He's gay, never went to college, and works as a product designer at Facebook. She's 50 and is an engineer at Instacart. He was once homeless on the streets in Richmond, Virginia, and now runs his own startup.
These are just a few of the faces that make up Silicon Valley, and they're part of a stunning oral history project, dubbed Techies, that launched on Monday.
Photographer Helena Price, 28, spent the past three months working on the project. Her intention was to challenge the stereotypes about the people working in tech.
"This is a very interesting time. Tensions are high, diversity is so topical right now," she said, adding that the inspiration for the project stemmed from her own experience.
She moved to San Francisco in 2009 from a small town in North Carolina. "I didn't have any money, didn't go to a prestigious school."
In January 2016, Price put out a call-to-action for the portrait-based project, looking for for underrepresented subjects in the "greater tech narrative."
"I want to hear from women, people of color, folks over 50, LGBT, working parents, disabled, etc.," she wrote.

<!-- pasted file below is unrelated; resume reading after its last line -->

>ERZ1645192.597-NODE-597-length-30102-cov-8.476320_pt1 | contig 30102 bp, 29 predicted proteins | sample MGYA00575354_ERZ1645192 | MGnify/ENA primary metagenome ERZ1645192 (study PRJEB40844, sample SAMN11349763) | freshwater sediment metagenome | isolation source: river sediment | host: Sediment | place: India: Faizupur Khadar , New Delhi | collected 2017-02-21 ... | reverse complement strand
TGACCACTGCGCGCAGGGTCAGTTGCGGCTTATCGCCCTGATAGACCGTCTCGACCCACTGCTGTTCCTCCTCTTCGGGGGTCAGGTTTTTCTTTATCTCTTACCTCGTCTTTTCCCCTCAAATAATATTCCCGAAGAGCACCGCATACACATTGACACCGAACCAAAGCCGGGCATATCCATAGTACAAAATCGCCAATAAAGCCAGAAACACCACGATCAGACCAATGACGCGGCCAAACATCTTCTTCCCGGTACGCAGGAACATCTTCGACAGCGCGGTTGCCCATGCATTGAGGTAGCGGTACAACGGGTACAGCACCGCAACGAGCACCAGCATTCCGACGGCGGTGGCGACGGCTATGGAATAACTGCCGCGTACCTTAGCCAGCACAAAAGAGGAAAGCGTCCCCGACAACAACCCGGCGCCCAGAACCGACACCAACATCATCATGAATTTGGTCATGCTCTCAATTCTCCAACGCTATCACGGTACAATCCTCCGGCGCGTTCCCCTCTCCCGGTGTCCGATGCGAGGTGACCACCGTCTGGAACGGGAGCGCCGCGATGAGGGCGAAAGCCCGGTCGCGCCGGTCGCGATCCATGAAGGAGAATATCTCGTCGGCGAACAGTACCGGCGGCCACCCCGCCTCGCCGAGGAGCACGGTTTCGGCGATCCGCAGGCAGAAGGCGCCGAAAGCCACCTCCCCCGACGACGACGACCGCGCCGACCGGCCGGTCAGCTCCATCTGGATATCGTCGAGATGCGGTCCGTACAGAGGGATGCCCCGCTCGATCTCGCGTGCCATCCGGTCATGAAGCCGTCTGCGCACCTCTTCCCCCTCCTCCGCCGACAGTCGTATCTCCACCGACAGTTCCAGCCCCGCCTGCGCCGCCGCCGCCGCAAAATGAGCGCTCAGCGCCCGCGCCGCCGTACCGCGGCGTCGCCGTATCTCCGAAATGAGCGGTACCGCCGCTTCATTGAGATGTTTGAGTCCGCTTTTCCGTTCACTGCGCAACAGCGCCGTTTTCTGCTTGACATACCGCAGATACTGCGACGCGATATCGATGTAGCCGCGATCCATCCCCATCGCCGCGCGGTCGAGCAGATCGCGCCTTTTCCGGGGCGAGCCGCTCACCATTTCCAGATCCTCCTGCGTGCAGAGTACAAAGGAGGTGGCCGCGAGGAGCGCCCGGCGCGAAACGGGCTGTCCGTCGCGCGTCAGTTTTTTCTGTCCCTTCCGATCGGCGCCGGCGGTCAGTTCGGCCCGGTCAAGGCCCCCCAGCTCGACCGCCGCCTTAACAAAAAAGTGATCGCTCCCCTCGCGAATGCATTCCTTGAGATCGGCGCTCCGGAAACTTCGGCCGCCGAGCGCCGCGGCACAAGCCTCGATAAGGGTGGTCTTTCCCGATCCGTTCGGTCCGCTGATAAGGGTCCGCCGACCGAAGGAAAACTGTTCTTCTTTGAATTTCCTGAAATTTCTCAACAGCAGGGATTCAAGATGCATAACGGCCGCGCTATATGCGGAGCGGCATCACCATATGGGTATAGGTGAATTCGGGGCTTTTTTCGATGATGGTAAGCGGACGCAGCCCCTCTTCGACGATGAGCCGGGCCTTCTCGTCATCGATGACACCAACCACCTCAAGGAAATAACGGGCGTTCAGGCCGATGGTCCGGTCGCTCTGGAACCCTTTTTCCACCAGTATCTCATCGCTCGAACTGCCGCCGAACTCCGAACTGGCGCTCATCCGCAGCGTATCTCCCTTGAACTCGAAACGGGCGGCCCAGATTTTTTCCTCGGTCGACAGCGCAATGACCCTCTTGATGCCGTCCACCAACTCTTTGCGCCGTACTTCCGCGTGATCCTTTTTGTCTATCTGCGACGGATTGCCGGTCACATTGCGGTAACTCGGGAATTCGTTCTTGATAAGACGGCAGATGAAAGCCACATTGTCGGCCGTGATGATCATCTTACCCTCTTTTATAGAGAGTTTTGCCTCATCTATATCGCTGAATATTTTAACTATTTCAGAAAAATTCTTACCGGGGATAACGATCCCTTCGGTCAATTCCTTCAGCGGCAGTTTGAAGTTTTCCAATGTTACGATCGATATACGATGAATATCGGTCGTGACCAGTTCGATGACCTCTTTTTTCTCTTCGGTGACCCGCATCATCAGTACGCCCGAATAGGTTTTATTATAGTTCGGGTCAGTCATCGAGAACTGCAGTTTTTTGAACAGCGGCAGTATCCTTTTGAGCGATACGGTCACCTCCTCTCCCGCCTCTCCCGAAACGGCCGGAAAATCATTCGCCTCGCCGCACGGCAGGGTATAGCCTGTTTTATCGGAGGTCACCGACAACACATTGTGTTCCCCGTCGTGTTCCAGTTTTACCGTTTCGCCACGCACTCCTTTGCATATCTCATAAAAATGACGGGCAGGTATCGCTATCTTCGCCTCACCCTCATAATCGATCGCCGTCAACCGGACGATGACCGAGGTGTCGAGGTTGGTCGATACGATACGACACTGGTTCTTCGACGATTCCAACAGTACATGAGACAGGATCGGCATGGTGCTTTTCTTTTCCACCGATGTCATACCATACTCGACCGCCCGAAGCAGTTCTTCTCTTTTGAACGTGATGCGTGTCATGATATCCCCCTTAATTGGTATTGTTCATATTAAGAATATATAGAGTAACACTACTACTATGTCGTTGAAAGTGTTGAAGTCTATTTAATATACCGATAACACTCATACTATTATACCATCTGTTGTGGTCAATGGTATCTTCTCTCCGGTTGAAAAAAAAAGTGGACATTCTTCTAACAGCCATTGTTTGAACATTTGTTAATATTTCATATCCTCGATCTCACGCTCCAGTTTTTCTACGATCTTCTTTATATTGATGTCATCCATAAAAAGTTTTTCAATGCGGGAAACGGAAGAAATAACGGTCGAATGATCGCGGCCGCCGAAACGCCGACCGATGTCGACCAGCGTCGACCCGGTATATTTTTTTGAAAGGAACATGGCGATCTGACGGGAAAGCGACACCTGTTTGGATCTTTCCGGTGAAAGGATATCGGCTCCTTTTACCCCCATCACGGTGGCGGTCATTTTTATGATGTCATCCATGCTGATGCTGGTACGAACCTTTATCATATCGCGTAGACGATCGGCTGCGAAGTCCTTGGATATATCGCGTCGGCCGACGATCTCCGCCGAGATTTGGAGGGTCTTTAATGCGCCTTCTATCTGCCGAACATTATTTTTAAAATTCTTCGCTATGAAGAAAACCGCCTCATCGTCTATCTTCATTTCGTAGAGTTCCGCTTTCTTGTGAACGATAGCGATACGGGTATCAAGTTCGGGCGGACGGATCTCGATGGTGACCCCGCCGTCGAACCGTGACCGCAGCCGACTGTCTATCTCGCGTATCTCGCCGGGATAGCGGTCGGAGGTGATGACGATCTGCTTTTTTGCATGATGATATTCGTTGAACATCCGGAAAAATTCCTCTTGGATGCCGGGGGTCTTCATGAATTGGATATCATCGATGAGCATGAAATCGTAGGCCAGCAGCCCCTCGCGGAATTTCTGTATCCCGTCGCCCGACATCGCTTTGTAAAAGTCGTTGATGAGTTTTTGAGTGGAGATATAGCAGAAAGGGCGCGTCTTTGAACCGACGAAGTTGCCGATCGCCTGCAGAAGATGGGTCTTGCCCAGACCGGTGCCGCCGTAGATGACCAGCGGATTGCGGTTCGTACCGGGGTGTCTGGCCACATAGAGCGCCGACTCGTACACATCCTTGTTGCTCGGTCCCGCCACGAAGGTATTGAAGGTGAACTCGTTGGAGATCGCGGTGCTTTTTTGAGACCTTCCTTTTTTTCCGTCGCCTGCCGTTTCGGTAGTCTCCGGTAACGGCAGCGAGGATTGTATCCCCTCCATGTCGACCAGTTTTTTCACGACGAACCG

People responded in droves. Price said she received more than 500 responses in two weeks. She then had to narrow down the pool to just 100, a process she said was "really difficult."
"I was reading through [responses] over and over again," she said. "There were many, many people who had amazing stories but didn't make it into the project."
She said she didn't want the outcome to skew too positive, or too negative, when it came to subjects' personal experiences.
"I wanted to explore the complexities," said Price, who was previously a "techie" herself, working at startups like Skillshare.
Price spent February speaking to all 100 people -- some in person, others over Google Hangouts.
Listening to so many life experiences in such a short amount of time was "one of the most intense months of my life." She transcribed and published each interview on the site, along with the photos, which she took throughout the month of March.
Price hopes that the project has a ripple effect in Silicon Valley and beyond.
"I'm hoping it takes on a life of its own," she said. "I want these people to meet each other, I want people to get recruited. I'm excited to see what it does to everybody's life."